I’m Self-Employed. Where Do I Start with My Self-Assessment Tax Return?

If your self-employment income was more than £1000 for the tax year, you will need to fill out a self-assessment tax return. This can feel like a very daunting prospect, but they’re actually much more straightforward than they seem. The key is to know what you’ll need, have your paperwork in order and work through each section one by one.

If you have never filled one out before, the first thing you’ll need to do is register on the gov.uk website. This will generate your Unique Taxpayer Reference (UTR), which will be sent to you in the post for security purposes.

Can I Complete My Self-Assessment Tax Return Online?

Yes, and this is probably the easiest way to complete your tax return. If you’ve never done this before, you need to set up a Government Gateway account. There are instructions for this enclosed with the letter confirming your UTR. If you’re setting this up at a later stage, you can visit the gov.uk website to find out how to do this.

Once you have set up your Government Gateway account, you will receive an activation code in the post. Once activated, you can use your account to complete and file all future tax returns, as well as accessing other online government services, such as childcare services and other HMRC services.

If you would prefer to complete a paper tax return, you need to download form SA100 from the gov.uk website and fill it out by hand.

When Do I Need to Complete My Self-Assessment Tax Return?

Tax returns are submitted for tax years, which run from the 6th April–5th April each year. They are filed in arrears and the deadlines for filing and paying any tax due are as below, (dates based on the 2019–2020 tax year). Failure to meet these dates could result in a penalty fee being charged:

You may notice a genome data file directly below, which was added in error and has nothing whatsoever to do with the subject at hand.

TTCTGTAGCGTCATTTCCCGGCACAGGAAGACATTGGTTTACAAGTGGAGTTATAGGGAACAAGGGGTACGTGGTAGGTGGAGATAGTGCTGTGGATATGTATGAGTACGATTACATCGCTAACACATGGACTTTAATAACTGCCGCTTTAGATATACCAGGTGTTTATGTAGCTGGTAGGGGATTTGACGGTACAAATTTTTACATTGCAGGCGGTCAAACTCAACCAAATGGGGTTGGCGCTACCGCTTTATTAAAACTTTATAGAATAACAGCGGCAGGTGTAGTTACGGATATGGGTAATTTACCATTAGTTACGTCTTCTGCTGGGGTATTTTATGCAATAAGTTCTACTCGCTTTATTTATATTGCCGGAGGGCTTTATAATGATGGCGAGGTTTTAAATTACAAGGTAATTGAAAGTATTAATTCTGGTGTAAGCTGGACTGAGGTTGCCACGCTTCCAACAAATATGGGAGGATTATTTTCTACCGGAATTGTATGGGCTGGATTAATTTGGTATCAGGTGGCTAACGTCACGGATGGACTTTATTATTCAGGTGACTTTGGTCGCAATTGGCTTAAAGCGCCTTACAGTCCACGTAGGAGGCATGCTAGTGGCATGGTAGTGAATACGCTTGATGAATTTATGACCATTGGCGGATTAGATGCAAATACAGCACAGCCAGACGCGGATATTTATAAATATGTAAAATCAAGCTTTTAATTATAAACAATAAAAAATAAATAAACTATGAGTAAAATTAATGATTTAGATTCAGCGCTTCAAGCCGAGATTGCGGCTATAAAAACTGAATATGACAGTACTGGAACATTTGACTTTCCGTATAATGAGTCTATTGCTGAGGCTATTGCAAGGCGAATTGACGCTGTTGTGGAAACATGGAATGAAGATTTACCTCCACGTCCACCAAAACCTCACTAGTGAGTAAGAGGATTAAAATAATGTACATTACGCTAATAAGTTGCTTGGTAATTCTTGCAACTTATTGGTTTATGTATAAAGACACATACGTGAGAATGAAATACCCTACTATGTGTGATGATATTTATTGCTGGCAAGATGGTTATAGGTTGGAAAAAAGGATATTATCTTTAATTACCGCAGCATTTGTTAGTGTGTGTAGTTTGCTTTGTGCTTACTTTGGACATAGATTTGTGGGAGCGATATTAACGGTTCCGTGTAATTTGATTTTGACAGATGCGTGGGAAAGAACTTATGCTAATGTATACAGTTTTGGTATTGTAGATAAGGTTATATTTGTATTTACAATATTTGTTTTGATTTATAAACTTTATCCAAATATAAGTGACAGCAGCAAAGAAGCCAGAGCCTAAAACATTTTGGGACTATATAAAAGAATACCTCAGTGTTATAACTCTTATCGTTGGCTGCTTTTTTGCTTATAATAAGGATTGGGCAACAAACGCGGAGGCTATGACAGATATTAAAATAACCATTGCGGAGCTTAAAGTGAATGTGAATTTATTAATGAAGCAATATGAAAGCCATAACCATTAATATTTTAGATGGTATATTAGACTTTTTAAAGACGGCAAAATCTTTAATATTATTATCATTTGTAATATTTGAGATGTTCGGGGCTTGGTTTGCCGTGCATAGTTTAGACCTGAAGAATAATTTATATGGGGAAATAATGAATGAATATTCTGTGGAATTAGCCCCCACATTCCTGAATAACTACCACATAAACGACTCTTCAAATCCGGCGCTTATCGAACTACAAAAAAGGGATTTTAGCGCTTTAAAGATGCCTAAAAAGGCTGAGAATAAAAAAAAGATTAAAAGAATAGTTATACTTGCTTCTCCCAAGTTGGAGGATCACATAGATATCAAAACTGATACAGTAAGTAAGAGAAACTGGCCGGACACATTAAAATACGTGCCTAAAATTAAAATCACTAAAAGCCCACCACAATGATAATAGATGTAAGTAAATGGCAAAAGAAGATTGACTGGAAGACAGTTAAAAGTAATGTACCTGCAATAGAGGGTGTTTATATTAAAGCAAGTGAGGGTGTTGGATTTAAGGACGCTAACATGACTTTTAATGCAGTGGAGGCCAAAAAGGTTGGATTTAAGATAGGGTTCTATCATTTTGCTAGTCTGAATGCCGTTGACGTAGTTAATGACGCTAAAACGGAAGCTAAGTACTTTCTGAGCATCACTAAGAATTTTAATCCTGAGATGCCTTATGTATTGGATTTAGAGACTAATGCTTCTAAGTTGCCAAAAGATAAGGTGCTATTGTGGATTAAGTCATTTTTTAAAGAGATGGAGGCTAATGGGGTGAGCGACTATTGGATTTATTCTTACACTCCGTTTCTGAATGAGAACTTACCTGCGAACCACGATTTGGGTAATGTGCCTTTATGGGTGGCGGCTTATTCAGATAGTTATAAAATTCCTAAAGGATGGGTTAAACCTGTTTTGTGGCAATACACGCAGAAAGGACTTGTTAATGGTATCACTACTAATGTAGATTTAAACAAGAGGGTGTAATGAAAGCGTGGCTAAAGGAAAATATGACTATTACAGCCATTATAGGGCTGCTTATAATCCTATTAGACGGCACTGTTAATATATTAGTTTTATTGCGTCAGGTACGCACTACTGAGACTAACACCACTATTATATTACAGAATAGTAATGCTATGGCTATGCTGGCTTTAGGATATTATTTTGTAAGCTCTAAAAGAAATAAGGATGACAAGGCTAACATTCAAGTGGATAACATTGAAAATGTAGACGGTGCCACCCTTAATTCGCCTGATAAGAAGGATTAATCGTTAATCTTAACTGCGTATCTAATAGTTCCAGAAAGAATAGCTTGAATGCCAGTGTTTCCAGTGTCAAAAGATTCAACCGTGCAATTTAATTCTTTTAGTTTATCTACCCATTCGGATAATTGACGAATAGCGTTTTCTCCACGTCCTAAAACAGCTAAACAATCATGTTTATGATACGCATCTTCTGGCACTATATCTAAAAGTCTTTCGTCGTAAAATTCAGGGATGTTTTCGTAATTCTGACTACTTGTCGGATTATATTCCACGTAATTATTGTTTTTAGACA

• If you’ve never submitted a return before: register for self-assessment by 5th October 2020
  • If you’re filing a paper tax return: submit it by 31 October 2020
  • If you’re filing online: submit it by 31 January 2021
  • Make sure you pay any tax owed by 31 January 2021

What Information Will I Need?

Whether you are completing your tax return on paper or online, you will need the following information:

  • Your Unique Taxpayer Reference (UTR)
  • Your National Insurance (NI) number
  • Details of your pre-tax income for the relevant tax year (this should include self-employed income, dividends and any interest on shares)
  • Details of any expenses relating to your self-employed business
  • Any charity or pension contributions that may attract tax relief
  • P60 or other records showing income you’ve already paid tax on

Once you have all this information to hand, you will have everything you need to work through various sections of your self-assessment tax return.

What Help Is Available?

There are HMRC Helpsheets available, which can be downloaded from the gov.uk website. If you use an accountant, they will also be able to offer advice and support for filling out your self-assessment tax return.

When and How Do I Pay?

Once you have completed your self-assessment tax return, you will be told how much tax and National Insurance you have to pay.

The deadline for paying is 31st January. You must pay the amount owed for the previous tax year in full by this date to avoid penalties. If you are paying close to this deadline, make sure you choose a fast payment method, such as debit card, CHAPS or in person at your bank.

Payment on Account

If you’re self-employed and your tax bill is £1000 or more, you will be asked to make ‘payments on account’ towards your next tax bill. This comprises two payments, one payable by January 31st and the other by July 31st, each of which is half of your previous year’s tax bill.

If your actual tax bill for the following year ends up being less than you’ve paid, HMRC will refund you the difference. If you already know your next tax bill will be lower (for example, if you’re going on maternity leave or reducing your working hours), you can contact HMRC to request a reduction in your payments on account.